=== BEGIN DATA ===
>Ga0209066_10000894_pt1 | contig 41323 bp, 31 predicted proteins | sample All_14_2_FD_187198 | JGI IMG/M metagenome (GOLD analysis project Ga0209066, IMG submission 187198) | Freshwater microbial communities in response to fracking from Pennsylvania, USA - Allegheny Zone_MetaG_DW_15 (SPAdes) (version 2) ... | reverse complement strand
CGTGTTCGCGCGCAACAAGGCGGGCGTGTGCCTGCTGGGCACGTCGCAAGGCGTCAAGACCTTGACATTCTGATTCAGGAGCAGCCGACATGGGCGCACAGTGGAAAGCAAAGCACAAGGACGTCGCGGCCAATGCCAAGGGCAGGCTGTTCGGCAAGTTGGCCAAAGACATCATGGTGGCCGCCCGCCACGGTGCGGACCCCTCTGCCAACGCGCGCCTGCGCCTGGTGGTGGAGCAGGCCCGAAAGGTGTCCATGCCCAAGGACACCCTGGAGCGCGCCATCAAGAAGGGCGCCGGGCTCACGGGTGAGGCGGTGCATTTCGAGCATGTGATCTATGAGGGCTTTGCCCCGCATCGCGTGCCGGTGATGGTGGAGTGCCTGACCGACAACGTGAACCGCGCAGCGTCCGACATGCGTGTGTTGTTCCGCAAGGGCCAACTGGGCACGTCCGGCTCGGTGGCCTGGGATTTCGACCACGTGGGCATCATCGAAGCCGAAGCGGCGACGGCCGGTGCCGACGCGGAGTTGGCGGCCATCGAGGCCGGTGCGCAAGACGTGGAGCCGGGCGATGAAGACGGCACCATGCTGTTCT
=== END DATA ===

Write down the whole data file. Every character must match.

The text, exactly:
>Ga0209066_10000894_pt1 | contig 41323 bp, 31 predicted proteins | sample All_14_2_FD_187198 | JGI IMG/M metagenome (GOLD analysis project Ga0209066, IMG submission 187198) | Freshwater microbial communities in response to fracking from Pennsylvania, USA - Allegheny Zone_MetaG_DW_15 (SPAdes) (version 2) ... | reverse complement strand
CGTGTTCGCGCGCAACAAGGCGGGCGTGTGCCTGCTGGGCACGTCGCAAGGCGTCAAGACCTTGACATTCTGATTCAGGAGCAGCCGACATGGGCGCACAGTGGAAAGCAAAGCACAAGGACGTCGCGGCCAATGCCAAGGGCAGGCTGTTCGGCAAGTTGGCCAAAGACATCATGGTGGCCGCCCGCCACGGTGCGGACCCCTCTGCCAACGCGCGCCTGCGCCTGGTGGTGGAGCAGGCCCGAAAGGTGTCCATGCCCAAGGACACCCTGGAGCGCGCCATCAAGAAGGGCGCCGGGCTCACGGGTGAGGCGGTGCATTTCGAGCATGTGATCTATGAGGGCTTTGCCCCGCATCGCGTGCCGGTGATGGTGGAGTGCCTGACCGACAACGTGAACCGCGCAGCGTCCGACATGCGTGTGTTGTTCCGCAAGGGCCAACTGGGCACGTCCGGCTCGGTGGCCTGGGATTTCGACCACGTGGGCATCATCGAAGCCGAAGCGGCGACGGCCGGTGCCGACGCGGAGTTGGCGGCCATCGAGGCCGGTGCGCAAGACGTGGAGCCGGGCGATGAAGACGGCACCATGCTGTTCT